Title: Return to India Author: Shoba Narayan
Publisher: Rupa Publications Price : Rs. 395
Most young Indians desire is to go and make a career outside India. Surely, the most sought after destination is the United States of America. Every youth would love to escape the education system in India and complete the graduation and beyond in USA. Affordability is one important deterrent. One other way to get in is to do very well and get an admission with as much scholarship as one could get. The other way is to get a graduation from a good institution in India and do the post graduation in the “promised land”. Then you take up a job, get a green card and get citizenship.
The quality of life and the merit based system is a big pull. Once settled in to a job, the thing to do is to find a culturally compatible spouse from India and melt with the Indian community out there. Life goes on, dreams get bigger and the stay prolongs. At some stage, when the children grow up, the dilemma of ‘return to India’ confronts everyone.
Return to India, by Shoba Narayan is a ‘memoir’ of the entire journey narrated crisply. The author, coming from a conservative ‘tambram’ family records the conflict from departure to return. The family elders who do not want her to go, her determination to go and the campus life are recorded honestly. Without going in to details, the author has conveyed the conflicts and the turmoil across the family in embarking on this journey. The conservative upbringing and the value systems remain with her and the happy acceptance of the choice of spouse selected by the parents get narrated faithfully.
Emotions play a big role throughout the memoir. The narrative style is appealing because the emotions are conveyed by simple narration of events and a lot of reading between the lines is required. At each stage, the author makes you pause, think and let the reader take a call about which side to take. Nearly two decades of a person’s life are covered very well in just over 250 pages.
The author’s love for New York comes through very well. Obviously, staying in the big apple also implies a level of status that not all émigrés to USA will enjoy. To this extent, the memoir steps clear of any economic challenges that an Indian with an average or below average pay packet would face out there.
The memoir also captures the change in life once life enters the marriage phase. The arrival of children brings across the conflict between the material things in life and cultural values. The author goes to USA after the formative years were spent with family members in India. Far out in the USA, when your children start on their journey in life, the conflicts begin. Should one leave the children to grow up with life in USA or should one return home so that the children grow up with ‘home’ culture and values? This is the eternal conflict and resolving it is not easy. Till the family emerges, you live life chasing your own dreams. Once children come on the scene you devote all your energies to them. You want to take a hard call on return to India. I guess these are personal calls and each one may react differently. The author does not pass any value judgements and simply states what path she took.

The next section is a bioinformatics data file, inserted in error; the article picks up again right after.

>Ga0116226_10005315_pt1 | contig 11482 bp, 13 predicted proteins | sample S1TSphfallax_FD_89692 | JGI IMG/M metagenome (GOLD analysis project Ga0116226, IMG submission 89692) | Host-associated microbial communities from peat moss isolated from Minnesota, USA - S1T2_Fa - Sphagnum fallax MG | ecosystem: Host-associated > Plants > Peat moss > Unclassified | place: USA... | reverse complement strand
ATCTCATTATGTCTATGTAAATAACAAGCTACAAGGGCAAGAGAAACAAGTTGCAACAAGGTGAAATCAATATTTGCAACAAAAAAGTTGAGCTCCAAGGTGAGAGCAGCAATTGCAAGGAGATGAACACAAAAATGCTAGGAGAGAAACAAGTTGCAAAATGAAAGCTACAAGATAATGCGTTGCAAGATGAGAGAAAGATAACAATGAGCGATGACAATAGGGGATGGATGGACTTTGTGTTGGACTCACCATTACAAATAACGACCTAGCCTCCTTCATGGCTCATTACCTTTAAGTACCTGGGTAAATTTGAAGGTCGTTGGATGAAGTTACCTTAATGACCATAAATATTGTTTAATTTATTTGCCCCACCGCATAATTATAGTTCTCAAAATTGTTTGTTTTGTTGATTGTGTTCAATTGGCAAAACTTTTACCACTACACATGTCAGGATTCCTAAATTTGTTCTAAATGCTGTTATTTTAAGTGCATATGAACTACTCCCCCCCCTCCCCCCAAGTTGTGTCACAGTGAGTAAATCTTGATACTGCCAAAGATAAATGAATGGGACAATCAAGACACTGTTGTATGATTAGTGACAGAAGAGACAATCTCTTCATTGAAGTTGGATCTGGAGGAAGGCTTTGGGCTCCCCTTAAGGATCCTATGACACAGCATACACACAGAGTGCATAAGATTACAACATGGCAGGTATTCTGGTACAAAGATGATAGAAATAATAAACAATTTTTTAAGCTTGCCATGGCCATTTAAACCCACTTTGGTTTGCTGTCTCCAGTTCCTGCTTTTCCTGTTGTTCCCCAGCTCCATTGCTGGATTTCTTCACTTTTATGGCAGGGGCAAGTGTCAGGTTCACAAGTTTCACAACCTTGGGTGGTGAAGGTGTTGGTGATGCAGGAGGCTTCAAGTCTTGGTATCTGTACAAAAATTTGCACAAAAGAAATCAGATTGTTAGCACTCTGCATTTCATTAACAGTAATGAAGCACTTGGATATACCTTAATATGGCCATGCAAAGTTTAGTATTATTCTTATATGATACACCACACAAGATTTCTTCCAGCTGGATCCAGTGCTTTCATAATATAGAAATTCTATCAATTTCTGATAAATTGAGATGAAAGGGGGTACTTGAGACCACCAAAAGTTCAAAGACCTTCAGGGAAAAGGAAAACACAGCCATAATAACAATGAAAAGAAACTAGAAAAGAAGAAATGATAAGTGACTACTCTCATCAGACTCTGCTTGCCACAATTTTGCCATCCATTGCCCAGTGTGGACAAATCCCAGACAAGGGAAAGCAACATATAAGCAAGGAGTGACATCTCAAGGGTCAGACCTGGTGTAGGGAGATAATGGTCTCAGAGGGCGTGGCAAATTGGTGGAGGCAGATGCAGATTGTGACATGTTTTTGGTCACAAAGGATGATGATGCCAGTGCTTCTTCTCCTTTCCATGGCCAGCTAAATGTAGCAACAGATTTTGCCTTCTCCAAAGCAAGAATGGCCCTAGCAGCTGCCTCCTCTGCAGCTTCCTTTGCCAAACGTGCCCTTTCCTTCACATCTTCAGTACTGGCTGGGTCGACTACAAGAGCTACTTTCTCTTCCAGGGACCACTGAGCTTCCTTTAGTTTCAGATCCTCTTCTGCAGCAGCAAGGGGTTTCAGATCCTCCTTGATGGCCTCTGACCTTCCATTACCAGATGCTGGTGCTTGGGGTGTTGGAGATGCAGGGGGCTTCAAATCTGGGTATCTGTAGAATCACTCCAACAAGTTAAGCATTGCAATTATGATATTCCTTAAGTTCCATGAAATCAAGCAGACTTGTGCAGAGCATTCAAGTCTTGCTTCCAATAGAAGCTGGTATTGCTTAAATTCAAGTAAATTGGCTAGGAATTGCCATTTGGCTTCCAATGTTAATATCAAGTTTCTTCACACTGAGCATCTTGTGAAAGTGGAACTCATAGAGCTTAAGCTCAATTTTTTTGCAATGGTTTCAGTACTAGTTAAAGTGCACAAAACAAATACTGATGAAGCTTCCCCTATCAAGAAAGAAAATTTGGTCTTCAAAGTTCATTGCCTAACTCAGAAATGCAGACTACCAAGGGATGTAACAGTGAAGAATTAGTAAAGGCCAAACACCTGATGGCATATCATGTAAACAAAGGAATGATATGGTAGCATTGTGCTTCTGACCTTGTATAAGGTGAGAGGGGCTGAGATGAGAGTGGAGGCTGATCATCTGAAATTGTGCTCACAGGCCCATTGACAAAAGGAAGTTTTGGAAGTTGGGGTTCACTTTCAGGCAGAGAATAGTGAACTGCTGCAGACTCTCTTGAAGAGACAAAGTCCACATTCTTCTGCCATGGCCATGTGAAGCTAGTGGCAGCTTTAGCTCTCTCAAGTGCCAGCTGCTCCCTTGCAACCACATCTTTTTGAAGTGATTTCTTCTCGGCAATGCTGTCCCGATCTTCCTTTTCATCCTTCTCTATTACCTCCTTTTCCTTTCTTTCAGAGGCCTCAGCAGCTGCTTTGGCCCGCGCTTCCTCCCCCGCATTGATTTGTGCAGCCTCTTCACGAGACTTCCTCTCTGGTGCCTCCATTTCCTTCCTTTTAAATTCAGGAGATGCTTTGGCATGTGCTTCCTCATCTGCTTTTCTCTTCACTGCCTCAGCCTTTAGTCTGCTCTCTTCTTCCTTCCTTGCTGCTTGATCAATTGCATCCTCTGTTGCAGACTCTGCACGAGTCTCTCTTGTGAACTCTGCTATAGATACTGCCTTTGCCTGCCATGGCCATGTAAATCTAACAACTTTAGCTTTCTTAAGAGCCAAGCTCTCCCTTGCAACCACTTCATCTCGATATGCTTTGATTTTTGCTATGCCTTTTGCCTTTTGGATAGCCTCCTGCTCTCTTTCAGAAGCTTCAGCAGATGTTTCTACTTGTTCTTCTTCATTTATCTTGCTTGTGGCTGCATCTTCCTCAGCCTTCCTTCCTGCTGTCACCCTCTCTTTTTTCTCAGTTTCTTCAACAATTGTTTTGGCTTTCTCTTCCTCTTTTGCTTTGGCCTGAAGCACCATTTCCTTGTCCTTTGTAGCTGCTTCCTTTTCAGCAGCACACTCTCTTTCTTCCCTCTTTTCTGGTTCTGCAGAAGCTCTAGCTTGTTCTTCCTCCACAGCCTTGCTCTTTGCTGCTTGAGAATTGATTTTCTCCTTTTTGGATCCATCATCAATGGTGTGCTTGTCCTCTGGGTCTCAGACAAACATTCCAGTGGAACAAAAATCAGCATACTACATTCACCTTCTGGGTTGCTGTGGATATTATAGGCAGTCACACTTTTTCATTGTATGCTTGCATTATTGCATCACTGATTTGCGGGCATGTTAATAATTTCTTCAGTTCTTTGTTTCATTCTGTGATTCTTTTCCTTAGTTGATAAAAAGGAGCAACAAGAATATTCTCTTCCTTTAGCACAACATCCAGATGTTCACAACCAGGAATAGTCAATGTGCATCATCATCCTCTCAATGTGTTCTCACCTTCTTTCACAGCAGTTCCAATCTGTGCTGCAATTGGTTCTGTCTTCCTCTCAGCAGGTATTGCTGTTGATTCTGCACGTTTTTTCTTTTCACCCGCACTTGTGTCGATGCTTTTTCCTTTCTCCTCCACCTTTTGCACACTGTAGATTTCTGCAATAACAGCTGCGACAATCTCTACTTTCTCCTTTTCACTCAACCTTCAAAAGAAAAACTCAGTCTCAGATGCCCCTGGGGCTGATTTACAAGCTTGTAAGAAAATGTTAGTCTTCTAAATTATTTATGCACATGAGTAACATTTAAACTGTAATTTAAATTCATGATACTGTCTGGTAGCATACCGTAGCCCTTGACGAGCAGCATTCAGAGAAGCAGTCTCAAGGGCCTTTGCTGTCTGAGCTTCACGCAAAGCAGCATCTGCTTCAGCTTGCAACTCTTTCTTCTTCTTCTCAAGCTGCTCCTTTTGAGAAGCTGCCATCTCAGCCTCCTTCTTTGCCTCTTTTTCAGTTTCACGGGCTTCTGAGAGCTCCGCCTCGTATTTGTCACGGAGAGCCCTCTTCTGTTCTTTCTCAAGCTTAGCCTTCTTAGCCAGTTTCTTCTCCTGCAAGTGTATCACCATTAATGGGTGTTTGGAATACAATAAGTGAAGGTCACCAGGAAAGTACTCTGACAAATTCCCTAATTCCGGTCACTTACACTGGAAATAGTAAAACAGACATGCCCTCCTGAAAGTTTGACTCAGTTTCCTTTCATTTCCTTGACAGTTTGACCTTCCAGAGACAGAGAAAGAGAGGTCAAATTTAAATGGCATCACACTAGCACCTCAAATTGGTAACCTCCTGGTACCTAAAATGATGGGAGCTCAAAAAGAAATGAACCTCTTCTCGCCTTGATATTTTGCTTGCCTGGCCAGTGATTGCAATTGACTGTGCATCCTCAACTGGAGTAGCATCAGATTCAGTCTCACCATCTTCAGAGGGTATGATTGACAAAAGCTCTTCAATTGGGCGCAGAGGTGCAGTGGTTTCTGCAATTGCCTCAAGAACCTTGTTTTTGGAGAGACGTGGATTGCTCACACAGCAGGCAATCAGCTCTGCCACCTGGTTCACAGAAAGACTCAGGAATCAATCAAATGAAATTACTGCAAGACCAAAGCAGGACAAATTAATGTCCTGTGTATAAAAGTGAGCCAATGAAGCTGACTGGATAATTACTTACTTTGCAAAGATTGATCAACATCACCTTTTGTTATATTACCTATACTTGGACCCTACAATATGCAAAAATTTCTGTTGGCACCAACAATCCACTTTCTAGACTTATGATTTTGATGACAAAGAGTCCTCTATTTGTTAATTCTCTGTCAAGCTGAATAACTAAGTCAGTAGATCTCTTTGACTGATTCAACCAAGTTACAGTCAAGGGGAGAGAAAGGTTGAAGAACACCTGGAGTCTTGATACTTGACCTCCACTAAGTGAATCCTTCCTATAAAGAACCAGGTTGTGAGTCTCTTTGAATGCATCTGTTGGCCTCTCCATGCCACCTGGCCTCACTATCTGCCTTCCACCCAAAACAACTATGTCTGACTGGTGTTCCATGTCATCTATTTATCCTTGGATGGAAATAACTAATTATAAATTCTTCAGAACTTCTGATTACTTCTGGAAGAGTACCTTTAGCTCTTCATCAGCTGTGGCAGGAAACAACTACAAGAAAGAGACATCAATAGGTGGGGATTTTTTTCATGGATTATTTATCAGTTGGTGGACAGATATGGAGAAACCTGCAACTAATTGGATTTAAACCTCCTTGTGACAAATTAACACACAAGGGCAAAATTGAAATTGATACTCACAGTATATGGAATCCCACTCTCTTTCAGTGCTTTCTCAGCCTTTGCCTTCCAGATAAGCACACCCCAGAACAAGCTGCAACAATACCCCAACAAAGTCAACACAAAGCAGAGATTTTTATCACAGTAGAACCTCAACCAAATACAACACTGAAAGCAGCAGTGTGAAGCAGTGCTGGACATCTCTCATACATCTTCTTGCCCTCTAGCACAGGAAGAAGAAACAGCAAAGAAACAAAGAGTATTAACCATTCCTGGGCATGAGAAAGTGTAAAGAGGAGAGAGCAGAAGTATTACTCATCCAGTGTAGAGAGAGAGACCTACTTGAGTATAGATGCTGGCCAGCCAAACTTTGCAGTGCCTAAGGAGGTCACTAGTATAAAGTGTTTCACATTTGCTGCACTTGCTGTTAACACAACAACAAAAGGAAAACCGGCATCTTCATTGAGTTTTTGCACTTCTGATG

At one level, the memoir also tells me a thing or two about financial security for a middle class Indian, especially if you are a ‘Tam Bram”. The education system out here in India drives the cream away from India. In the USA they get to the top of the economic ladder and that gives them the freedom to make choices. Given the prudence of most Indians, they reach financial freedom early enough to be able to make a choice on ‘back home’ option. Along the way, US citizenship for the children gives them the flexibility to follow the path that their parents took. Of course, one also has the option of not returning and let the children grow up there and be a citizen in the true sense. The author does talk about her friends who chose that option.
The memoir, at one level, is also about how we handle our urge for ‘freedom’. The societal mores and pressures makes us want to ‘get away from it all’ and seek greener pastures. After doing that, we find that the same threads that we wanted to cut off, continue to pull us. The reason for our escape also becomes the reason for our return.
Being a memoir, the author sticks to her feelings and conflicts. As a story, we long to know about the other family members. This is not a shortcoming but a credit to her for staying the course, when it would have been easy to digress. This is recommended reading for all children who want to leave our shores in search of a ‘better’ life. This memoir also tells me why the USA should be the first choice for emigration.
October 17, 2012